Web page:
Shin Kyoto-hen is also somewhere in a middle ground between the TV series and manga and the earlier OVAs in terms of style and content. Visually, the look is closer to the manga than those OVAs were – but the characters are soft and somewhat homogenized. The BGM from the TV is present, but it’s been modified to a somewhat more somber OVA style. The bones of the Kyoto Arc are still present but as with those earlier OVAs, there’s no trace of shounen left in Shin Kyoto-hen. Watsuki-sensei’s manga was serious, but also funny and full of martial spirit and passion for justice. Again the same mistake has been repeated here – this is mostly joyless material, focused on long sorrowful glances and hopelessness and – forgive me for using the term – “emo” character reactions. It’s as if DEEN felt that the manga wasn’t “serious” enough, and chose to focus only on the pain and the sorrow as if that would give it gravity. Well, Watsuki’s writing has gravity – it has more gravity than just about any shounen manga ever written – and it doesn’t need to be “tweaked”. It’s the way Watsuki balanced the more traditional shounen elements with the pathos of Kenshin’s back-story and the weighty events taking place that made his work exceptional. Take away any of it, and you lose all of it.
What you’re left with is a fairly entertaining story that leaves hardened Kenshin fans craving the missing depth, and (I suspect) new fans wondering what the fuss is about. Sanosuke is almost entirely absent, though he at least looks close to his original form. Kaoru is a bit player, pretty much limited to the mooncalf side of her personality, the pure maiden pining for her man – the spunk and spitfire is all gone. Yahiko’s personality seems more or less intact, though he too is barely present – but he looks strange, his spiky hair missing and his defiant expression gone. There’s plenty of Shishio, but he’s been given far too much dialogue – as if the role of exposition was given to him for some odd reason. Ikeda Masanori is wonderful in the role in the original, but he sounds off reading Okada’s leaden explanations for his behavior – this is not a man of words, but of action. When Shishio speaks, it should carry a ton of weight – turning him into a chatterbox lessens the menace of the character, something Okada clearly doesn’t understand.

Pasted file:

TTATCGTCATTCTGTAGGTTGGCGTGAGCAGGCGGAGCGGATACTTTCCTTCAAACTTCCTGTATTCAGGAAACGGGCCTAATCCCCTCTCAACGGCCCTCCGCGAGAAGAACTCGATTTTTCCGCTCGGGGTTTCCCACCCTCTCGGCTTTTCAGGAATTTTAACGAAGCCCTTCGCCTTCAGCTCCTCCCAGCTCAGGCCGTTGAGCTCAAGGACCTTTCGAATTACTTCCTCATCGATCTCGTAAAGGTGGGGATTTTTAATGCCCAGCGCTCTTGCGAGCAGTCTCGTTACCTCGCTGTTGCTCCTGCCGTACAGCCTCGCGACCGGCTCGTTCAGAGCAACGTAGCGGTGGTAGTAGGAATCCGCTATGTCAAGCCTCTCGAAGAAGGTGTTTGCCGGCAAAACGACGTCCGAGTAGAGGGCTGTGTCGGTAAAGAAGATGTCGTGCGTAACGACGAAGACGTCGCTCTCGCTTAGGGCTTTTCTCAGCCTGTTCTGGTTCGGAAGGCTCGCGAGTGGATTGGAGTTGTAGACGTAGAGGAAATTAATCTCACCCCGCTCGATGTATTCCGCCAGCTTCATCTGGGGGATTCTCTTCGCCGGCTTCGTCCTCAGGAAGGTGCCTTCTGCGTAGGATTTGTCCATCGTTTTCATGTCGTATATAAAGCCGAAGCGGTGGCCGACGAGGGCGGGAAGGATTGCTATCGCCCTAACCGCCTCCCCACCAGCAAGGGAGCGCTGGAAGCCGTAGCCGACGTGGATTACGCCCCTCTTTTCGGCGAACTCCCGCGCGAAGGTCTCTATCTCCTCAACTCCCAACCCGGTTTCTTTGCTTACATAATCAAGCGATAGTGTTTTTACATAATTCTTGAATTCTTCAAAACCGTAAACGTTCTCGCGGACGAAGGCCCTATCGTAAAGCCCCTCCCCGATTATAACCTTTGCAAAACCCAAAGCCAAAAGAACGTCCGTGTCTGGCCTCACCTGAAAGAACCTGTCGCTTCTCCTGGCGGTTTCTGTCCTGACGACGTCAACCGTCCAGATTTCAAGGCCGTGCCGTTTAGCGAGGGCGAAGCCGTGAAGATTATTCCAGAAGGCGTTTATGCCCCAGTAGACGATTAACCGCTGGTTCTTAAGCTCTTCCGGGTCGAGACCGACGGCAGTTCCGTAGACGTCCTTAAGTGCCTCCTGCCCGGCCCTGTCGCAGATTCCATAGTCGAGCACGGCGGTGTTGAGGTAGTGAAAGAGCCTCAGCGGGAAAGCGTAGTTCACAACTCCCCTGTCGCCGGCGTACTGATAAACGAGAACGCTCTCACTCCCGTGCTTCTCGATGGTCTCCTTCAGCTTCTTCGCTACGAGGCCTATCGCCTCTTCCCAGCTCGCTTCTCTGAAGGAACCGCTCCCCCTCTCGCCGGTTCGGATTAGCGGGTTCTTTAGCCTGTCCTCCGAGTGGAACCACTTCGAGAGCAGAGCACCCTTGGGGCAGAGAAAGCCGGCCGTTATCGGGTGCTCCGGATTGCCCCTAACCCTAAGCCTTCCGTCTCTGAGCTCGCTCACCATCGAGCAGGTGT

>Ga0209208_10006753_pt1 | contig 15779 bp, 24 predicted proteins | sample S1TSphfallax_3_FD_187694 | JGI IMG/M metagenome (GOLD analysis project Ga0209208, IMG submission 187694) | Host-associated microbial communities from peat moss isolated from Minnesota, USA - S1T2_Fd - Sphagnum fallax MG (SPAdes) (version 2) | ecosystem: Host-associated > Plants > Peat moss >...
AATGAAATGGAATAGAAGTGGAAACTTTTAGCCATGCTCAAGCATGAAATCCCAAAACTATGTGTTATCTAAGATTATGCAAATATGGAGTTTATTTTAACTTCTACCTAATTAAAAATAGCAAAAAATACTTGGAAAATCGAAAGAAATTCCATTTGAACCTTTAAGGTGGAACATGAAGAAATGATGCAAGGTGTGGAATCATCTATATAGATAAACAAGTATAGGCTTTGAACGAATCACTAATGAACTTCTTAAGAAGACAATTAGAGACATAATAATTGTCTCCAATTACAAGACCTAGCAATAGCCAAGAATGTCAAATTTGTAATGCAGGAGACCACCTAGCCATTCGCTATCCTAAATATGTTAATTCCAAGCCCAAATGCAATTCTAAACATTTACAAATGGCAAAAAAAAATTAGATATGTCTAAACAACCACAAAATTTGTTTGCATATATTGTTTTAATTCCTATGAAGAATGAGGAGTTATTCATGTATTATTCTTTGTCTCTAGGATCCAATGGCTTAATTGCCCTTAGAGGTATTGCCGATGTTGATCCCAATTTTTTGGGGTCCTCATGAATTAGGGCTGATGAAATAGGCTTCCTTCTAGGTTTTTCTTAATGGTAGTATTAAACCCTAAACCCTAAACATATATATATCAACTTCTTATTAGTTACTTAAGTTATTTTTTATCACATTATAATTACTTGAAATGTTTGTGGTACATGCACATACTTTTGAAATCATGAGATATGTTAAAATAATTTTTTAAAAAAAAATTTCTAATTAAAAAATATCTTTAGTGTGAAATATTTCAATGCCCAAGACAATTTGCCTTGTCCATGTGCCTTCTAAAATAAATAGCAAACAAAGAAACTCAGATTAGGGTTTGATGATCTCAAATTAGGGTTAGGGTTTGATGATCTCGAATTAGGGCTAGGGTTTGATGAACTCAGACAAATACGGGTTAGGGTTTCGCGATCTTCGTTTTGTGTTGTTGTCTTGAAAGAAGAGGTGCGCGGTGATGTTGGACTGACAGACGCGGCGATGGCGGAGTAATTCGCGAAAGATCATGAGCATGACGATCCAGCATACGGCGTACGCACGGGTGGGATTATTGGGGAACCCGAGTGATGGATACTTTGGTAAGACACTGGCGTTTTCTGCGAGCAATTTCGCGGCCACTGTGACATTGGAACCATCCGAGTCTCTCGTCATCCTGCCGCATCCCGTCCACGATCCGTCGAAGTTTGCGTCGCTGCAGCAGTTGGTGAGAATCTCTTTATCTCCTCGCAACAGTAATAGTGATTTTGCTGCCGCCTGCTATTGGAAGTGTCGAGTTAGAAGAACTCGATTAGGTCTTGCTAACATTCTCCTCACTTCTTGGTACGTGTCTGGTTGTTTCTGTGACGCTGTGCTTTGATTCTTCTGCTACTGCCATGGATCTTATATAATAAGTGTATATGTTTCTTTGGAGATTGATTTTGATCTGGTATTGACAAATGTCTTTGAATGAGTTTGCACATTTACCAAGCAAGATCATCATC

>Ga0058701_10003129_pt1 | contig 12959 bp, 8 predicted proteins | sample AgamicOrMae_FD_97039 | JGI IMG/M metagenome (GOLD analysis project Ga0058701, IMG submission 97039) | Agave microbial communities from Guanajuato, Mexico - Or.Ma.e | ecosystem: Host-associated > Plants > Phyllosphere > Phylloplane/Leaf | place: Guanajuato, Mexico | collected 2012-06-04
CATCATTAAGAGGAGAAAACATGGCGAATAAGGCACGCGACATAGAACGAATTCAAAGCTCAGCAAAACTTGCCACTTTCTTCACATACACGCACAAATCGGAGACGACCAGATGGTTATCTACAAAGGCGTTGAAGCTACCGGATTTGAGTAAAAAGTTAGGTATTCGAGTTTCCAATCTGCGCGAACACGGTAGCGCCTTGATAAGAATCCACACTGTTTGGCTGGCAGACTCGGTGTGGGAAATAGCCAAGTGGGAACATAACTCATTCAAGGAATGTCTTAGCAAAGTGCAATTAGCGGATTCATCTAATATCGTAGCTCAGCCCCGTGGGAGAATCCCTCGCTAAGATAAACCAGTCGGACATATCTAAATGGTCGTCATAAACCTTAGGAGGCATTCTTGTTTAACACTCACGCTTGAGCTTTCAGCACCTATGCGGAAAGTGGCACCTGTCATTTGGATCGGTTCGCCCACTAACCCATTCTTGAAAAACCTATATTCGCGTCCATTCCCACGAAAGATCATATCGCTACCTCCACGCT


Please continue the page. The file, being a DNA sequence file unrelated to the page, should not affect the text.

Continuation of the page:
I won’t go into detail on the substantive changes Okada made in order to twist the story to fit Misao as the main character – if you’re new you won’t care anyway – but there are quite a few of them, and some (like one involving Usui) seem completely unnecessary - and remarkably, they leave you with less of a sense of Misao as a character. Okada couldn’t resist throwing in a completely unnecessary (and unpleasant to watch) sex scene between Shishio and Yumi. An unavoidable change is in the role of Kenshin’s enemy turned reluctant ally Saito Hajime, necessitated by the passing of Suzuoki Hirotaka. He’s been replaced by Narita Ken, and I’m happy to say DEEN scored with this one – Narita-san was a very good replacement, capturing the feel of Suzuoki’s brilliant performance better than I thought anyone could.
Nothing can completely erase the sheer joy I get in hearing Suzukaze Mayo as Kenshin once again (and all the original seiyuu, although age has clearly changed the nature of their performances in many cases – though not Suzukaze-san’s). I wish Kenshin looked more like his old self, but sadly his features are the most impacted by the soft and indistinct nature of the character designs. I also loved hearing the familiar strains of Asakura Noriyuki’s BGM again, and the full-length version of “Nanairo no kaze” that serves as the ED is quite beautiful. As for the animation, it’s fair – there aren’t a lot of action sequences, but they lack the fluidity and grace of the Gallop efforts from the Kyoto Arc, or the sheer balletic quality of the original OVAs. They’re not obviously cheap, but they’re obviously not lavish.
I suppose in the end the question must be, “Should I watch it?” That’s a difficult one to answer. I think for a Rurouni Kenshin fan, it’s an affirmative – as this is the first new RK in 11 years (and I don’t even really consider Seisho-hen as RK) you have to watch it and take small pleasure in the mere fact that it exists. For a new fan, though, I wouldn’t want this to be their first exposure to the material. Ideally, read the manga. Or watch the first two series of the anime, which are the only faithful and indispensable adaptations in existence. This OVA is not a good representation of the Kyoto Arc, which is arguably the best extended stretch of shounen manga ever written and some of the best anime every produced. Don’t watch this is and think this is the real Rurouni Kenshin, because it isn’t. It’s a pale imitation – closer to the original in terms of content than the old OVAs were, but still a mere shadow of the source material.
For all that, I hope it does well for the very simple reason that the only chance we have of seeing the Jinchu Arc animated at last is if these OVAs and the upcoming live-action film prove a big financial success. That situation shouldn’t be the case, but it obviously is – so I hope this OVA finds its audience somewhere, and that the live-action is a good effort at telling Watsuki’s story. Watsuki himself is also briefly re-starting the manga in Shounen Jump this summer – though I found his original ending (Yahiko no Sakabatou) quite moving and satisfying, I’ll be reading this with interest although I’ve no idea why it’s being done.